It is only common sense that PPP needs to change its slogan too. PPP and all the other parties should feel easy–people are lowering their expectations, they are demanding now, what was readily available in 70s.

The new party slogan should be, we will keeping providing you what is available now, and also will work on providing what was available in 70s; Bijli, Atta, and Cheeni. When the rest of the world is moving ahead, we are starting to focus on the basics; Bijli, Atta, and Cheeni. Our government’s focus should be to not take away from people what they already possess now; although I can not name what that is–may be dall, and provide to them what was available in 70s.
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La Demos Kratos

I was thinking about the process of selection of Secretary General of UN, and why America, Russia, China, France and UK hold the power to veto any selection? I was thinking about the process through which the Pope, who holds the post important position in the Christian world, gets elected? I was also thinking about the process of selecting judges for top positions in judiciary? Also about the process followed to select a Head of Department or CEO in the corporate world? About the selection of leading positions in executive bodies, or Military around the world … etc

One thing was disturbingly common in all! … The individuals which are expected to hold key positions, liable to make decisions effecting a group of people ranging from a few hundred to many millions, are not elected by a process of voting. Instead of electing the figure most popular, democratically, the most qualified and talented individual, having relevant and required experience, with proven track record of performance and character is considered most suitable for the position purely on merit basis. Same is the case with process of making critical decisions, they are made by heavy weights in any department, organizational or state, not by the masses voting to select from a set of decisions.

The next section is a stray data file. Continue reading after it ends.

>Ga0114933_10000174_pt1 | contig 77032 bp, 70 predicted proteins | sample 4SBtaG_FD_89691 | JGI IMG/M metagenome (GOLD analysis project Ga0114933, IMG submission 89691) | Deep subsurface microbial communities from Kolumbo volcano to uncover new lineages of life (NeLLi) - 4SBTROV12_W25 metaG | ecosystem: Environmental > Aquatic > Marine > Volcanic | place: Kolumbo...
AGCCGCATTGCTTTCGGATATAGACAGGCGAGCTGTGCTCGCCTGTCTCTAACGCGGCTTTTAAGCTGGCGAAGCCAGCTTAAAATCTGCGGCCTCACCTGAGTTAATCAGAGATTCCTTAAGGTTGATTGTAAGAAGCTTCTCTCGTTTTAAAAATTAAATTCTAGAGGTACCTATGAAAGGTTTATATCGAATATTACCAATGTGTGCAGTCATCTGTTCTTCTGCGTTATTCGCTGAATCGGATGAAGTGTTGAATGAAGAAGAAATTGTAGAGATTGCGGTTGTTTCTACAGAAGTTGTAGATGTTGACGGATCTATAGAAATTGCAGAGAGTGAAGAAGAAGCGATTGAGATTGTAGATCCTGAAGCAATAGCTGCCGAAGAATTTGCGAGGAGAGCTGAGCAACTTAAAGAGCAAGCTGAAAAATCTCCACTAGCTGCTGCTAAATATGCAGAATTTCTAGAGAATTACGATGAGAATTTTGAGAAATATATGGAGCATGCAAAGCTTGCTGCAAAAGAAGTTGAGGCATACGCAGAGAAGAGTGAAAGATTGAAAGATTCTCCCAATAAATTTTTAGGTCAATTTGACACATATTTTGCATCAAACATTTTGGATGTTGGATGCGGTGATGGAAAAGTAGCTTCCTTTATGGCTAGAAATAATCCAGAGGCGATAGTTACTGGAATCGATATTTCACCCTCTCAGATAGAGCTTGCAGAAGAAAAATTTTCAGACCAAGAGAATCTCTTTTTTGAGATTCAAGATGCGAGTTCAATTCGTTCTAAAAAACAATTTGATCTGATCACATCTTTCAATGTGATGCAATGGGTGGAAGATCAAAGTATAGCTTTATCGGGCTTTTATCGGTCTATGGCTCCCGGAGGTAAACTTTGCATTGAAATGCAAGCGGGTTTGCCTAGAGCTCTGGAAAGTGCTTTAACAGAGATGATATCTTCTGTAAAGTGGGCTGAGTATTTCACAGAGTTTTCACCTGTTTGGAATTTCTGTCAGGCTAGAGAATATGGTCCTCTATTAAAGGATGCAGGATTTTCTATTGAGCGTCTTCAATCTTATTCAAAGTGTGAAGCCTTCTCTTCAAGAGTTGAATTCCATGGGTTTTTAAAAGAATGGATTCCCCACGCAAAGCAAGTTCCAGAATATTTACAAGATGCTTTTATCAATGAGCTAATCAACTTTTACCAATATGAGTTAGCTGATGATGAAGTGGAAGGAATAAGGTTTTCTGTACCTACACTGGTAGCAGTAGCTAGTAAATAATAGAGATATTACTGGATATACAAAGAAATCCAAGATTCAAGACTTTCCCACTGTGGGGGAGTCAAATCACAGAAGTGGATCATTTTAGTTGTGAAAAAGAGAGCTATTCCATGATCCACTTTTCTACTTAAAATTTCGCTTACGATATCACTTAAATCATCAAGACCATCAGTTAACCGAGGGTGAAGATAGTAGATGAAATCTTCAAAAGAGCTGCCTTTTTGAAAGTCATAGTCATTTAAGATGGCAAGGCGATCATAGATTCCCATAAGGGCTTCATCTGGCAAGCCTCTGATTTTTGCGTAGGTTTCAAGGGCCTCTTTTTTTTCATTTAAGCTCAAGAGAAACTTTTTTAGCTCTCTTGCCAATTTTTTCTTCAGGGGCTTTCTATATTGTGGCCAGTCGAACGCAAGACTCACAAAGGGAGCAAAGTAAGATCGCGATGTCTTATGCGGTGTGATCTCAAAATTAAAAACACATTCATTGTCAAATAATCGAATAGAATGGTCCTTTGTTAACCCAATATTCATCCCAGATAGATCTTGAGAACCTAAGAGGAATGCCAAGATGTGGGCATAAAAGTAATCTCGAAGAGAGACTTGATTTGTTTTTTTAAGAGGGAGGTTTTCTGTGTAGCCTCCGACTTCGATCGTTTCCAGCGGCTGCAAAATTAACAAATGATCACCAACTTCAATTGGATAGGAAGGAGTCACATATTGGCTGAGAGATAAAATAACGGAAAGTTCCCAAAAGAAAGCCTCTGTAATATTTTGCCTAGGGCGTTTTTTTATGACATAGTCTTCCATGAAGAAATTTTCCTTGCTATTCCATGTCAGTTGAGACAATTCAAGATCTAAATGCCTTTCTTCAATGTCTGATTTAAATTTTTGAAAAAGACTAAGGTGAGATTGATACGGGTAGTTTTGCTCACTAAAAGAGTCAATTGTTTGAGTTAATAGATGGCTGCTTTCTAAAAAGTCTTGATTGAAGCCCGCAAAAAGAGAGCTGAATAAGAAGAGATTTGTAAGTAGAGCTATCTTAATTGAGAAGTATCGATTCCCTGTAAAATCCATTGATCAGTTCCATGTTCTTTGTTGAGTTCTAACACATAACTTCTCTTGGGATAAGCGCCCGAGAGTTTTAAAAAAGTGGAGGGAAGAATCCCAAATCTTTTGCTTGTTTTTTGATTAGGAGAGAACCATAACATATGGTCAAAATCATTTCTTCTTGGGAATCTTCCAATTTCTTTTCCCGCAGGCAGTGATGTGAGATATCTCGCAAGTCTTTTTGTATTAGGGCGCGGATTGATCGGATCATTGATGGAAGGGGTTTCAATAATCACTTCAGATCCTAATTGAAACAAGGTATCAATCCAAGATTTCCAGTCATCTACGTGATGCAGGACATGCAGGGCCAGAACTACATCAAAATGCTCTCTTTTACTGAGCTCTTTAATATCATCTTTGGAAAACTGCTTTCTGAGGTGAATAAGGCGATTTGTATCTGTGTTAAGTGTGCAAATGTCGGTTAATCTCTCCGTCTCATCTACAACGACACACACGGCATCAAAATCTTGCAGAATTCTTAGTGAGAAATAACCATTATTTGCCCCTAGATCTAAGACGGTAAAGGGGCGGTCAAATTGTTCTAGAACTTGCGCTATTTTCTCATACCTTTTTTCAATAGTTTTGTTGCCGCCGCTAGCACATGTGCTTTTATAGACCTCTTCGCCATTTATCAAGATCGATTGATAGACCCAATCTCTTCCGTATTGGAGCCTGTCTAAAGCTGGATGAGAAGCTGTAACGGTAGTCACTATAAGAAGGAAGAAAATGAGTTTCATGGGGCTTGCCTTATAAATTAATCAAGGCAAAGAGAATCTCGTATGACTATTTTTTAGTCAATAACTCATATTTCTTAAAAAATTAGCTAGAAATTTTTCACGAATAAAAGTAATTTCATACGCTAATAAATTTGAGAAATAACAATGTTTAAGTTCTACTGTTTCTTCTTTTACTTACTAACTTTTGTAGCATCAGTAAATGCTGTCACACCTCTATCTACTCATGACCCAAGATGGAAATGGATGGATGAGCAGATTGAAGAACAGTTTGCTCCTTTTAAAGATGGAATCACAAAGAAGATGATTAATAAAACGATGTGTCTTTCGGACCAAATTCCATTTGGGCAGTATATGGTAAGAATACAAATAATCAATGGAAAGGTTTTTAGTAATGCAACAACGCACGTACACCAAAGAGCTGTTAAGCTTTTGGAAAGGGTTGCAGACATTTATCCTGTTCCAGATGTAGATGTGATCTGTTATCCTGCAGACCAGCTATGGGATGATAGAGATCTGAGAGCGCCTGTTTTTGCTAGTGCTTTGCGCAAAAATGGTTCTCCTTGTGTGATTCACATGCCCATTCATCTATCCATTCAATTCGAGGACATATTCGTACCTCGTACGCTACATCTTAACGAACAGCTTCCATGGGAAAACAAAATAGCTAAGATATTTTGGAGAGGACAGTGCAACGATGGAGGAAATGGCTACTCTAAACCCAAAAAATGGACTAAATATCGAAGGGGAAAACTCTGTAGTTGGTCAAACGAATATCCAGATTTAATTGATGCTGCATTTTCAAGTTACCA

Now the million dollar question … If selection of key positions in every state department or in organization of international importance like UN or IMF, doesn’t imply a democratic process then why the top hotshot of a country is selected through it?

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Redefining Democracy

By Omar Javaid, Sr. Editor, Critic Magazine

The crippling economy, hostile neighbors, devastated judiciary, shamelessly stubborn and confused government, and a shattering socio-cultural fabric is fueling an outcry that ‘enough is enough’. The Question of “how to bring the change”, how to steer away from the pitfall very much visible ahead? Was never before so hot as it is today. However Despite all the discussions, debates, conferences, and seminars so far any practical and feasible solution seems more utopian then realistic. Some talk about revolution to be the ultimate solution, some talk about strengthen of democracy, few even back the idea of dictatorship on an assumption that we were better off during the Musharaf regime, some also talk about Islamization and Implementation of Khalifat, or independence of judiciary etc. however all these discussion and supposed solutions starts and end around the question of ‘what the change should be’ instead of the a bigger issues of ‘how, who and when’, even if there is an agreement on ‘What’.

It’s always a dead end, always because the constituents of ‘What’ are so global, so farfetched, that the whole proposition seems more theoretical, even utopian, and the results never seems guaranteed. It’s more of a clarification, recommendation, suggestion rather than a confession, and that’s exactly why most discussions are mere discussion never inspiring any action or inaction (evil triumphs).

Gandhi was right when he said “Be the change you want to see the world”, and our approach stands contrast. We blame every other person or institution and hold them responsible, even feel good and assume our job done, only by pointing fingers at the supposed evil. Saying of Edmund Burke goes “It is necessary only for the good man to do nothing for evil to triumph”.